Rapid or moderate pace of industrialization in the Soviet Union – what was at stake? (A brief overview)

This is a modified excerpt from a recent discussion I’ve had concerning the nature and role of the industrialization process in the early years of the Soviet Union.

True, industrialization did start under the Tsarist rule, but rapid industrialization, the concentrated effort to close the technological and cultural gaps in barely a decade or so, started only with the First five-year plan in 1928. Stalin said in 1931: “We are fifty or a hundred years behind the advanced countries. We must make good this distance in ten years. Either we do it, or we shall go under.” This effort was the key to victory in the oncoming war against the Nazis.

Some say this matter is a source of eternal debates, that there’s still some validity behind the question of choice between the rapid industrialization which actually took place and a more moderately paced industrialization whose effects we can only imagine. However, that debate was resolved a long time ago, in the plenary sessions of the Central Committee of the CPSU where an overwhelming majority rejected the latter option. During the trials which proved the existence of a conspiratorial group devoted to the overthrow of the Soviet government and the derailment of the rapid industrialization process. At the gates of Moscow where the Nazi war machine was first pushed back. In the streets of Stalingrad. On the fields near Kursk. In the marshes of Belorussia. And finally, at the top of the Reichstag. But also in the rapid reconstruction program of the immediate post-war years.

If the Soviet leadership accepted Bukharin’s view of slowing the industrialization to a more moderate pace, of diverting a great portion of their efforts away from the development of heavy industry towards light industry and the production of consumer goods (submitting to the rules of capital accumulation), then the Soviet Union would’ve been unable to defend itself in the war that was creeping near. Simply put, you need heavy industry (steel, coal, metal alloys, oil, etc) to produce tanks, airplanes, parts, munitions, weapons, fuel… Furthermore, pursuing Bukharin’s policy (which was, in effect, the indefinite continuation of NEP, which Lenin and Stalin always considered only as a temporary retreat), even excluding the inevitability of a renewed imperialist attack (keep in mind the failed foreign intervention during the Civil war), would most probably lead to the restoration of capitalism.

Some say that the rapid industrialization was a tragedy because so many lives were sacrificed and therefore they question the necessity of advocating such a policy. But, if some lives were lost during this period, they certainly weren’t sacrificed in the often propagated sense that there was this irrational monster called the Soviet Union which threw its children into the cauldron to appease the gods. They were lost in a conscious class struggle against those who resisted revolutionary changes in order to preserve their own privileges. Kulaks, the rich peasants, for example, withheld grain in their attempt to starve the government into submission, because they feared what the collectivization of agriculture might do to their prestige. They killed Party members, they terrorized the countryside, they blackmailed the workers in the cities, they withheld or destroyed their products. They sabotaged the socialist project. And they were defeated. Possessing no access to foreign financial credits, aid or investments, collectivized agriculture became to the USSR the lifeblood of its rapid industrialization. This far-seeing policy which modernized the country, championed by Stalin (however inconvenient this truth may be to some), saved the Soviet Union, and the rest of the world, from annihilation and enslavement by the Nazi hordes.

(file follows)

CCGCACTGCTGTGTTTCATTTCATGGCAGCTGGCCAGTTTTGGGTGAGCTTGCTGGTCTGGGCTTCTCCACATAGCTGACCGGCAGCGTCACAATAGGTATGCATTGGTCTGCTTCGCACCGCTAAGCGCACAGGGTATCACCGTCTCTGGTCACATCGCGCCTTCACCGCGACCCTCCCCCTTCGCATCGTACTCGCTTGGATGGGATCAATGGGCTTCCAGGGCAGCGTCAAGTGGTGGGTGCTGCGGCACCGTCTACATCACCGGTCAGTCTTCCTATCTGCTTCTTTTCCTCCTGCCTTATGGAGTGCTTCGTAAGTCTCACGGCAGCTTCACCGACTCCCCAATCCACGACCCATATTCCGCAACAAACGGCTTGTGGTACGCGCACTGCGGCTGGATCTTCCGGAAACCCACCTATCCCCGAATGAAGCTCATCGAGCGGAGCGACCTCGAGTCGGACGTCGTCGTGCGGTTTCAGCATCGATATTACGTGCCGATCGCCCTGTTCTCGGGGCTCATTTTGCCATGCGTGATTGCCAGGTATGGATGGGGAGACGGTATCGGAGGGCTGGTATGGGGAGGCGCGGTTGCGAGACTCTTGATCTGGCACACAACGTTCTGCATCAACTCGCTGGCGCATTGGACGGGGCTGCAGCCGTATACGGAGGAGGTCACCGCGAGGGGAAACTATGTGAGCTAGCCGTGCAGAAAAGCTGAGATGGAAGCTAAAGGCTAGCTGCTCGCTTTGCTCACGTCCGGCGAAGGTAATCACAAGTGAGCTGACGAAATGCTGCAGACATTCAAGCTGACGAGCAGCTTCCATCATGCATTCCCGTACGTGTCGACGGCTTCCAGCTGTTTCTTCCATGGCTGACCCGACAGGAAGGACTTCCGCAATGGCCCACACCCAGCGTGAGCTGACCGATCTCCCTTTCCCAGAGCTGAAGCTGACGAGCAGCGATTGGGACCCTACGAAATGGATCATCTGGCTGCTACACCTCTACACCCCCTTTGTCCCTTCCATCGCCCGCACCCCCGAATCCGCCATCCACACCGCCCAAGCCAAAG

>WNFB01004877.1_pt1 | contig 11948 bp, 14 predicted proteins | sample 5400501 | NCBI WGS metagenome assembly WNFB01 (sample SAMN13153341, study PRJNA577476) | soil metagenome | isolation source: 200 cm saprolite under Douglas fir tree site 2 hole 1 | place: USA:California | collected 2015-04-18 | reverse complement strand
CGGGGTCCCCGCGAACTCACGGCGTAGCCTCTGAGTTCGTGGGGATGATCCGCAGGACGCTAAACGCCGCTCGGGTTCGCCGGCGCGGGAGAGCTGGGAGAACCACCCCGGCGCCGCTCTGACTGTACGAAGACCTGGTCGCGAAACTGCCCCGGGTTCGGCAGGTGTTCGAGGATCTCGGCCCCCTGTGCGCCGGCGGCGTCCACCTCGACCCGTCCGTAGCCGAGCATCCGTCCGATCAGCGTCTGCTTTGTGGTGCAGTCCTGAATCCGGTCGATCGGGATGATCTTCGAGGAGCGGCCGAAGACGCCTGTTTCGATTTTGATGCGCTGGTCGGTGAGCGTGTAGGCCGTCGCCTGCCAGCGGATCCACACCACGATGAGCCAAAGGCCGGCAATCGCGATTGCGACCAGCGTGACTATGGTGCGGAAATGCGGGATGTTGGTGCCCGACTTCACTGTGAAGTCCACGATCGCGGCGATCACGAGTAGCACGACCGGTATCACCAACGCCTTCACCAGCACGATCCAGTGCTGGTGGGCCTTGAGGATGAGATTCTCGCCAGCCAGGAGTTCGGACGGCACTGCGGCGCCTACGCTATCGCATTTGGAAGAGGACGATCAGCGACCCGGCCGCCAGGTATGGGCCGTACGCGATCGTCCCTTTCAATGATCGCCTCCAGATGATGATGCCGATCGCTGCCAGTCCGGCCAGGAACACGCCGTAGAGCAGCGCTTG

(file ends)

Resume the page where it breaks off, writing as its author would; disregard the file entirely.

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On the scientific method – An excerpt from “Cosmos: A Spacetime Odyssey”


S01E05: “Hiding in the Light”

DEGRASSE TYSON: Ibn al-Hazen was the first person ever to set down the rules of science. He created an error-correcting mechanism, a systematic and relentless way to sift out misconceptions in our thinking.

Ibn al-Hazen: Finding truth is difficult and the road to it is rough. As seekers after truth, you will be wise to withhold judgment and not simply put your trust in the writings of the ancients. You must question and critically examine those writings from every side. You must submit only to argument and experiment and not to the sayings of any person. For every human being is vulnerable to all kinds of imperfection. As seekers after truth, we must also suspect and question our own ideas as we perform our investigations, to avoid falling into prejudice or careless thinking. Take this course, and truth will be revealed to you.

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Regarding the 70th anniversary of the Normandy landings – Excerpts from “The Soviet-German War” by David Glantz

Relative Contributions to Victory:

On the 50th anniversary of the Normandy invasion of 1944, a U.S. news magazine featured a cover photo of General Dwight D. Eisenhower, who was labeled as the man who defeated Hitler. If any one man deserved that label, it was not Eisenhower but Zhukov, Vasilevsky, or possibly Stalin himself. More generally, the Red Army and the Soviet citizenry of many nationalities bore the lion’s share of the struggle against Germany from 1941 to 1945. Only China, which suffered almost continuous Japanese attack from 1931 onward, matched the level of Soviet suffering and effort. In military terms, moreover, the Chinese participation in the war was almost insignificant in comparison with the Soviet war, which constantly engaged [and] absorbed more than half of all German forces.

From June through December 1941, only Britain shared with the Soviet Union the trials of war against the Germans. Over 3 million German troops fought in the East, while 900,000 struggled elsewhere, attended to occupied Europe, or rested in the homeland. From December 1941 through November 1942, while over nine million troops on both sides struggled in the East, the only significant ground action in the Western Theater took place in North Africa, where relatively small British forces engaged Rommel’s Afrika Corps and its Italian allies.

In October and November 1942, the British celebrated victory over the Germans at El Alamein, defeating four German divisions and a somewhat larger Italian force, and inflicting 60,000 axis losses. The same month, at Stalingrad, the Soviets defeated and encircled German Sixth Army, damaged Fourth Panzer Army, and smashed Rumanian Third and Fourth Armies, eradicating over 50 divisions and over 300,000 men from the Axis order of battle. By May 1943 the Allies pursued Rommel’s Afrika Corps across northern Africa and into Tunisia, where after heavy fighting, the German and Italian force of 250,000 surrendered. Meanwhile, in the East, another German army (the Second) was severely mauled, and Italian Eighth and Hungarian Second Armies were utterly destroyed, exceeding Axis losses in Tunisia.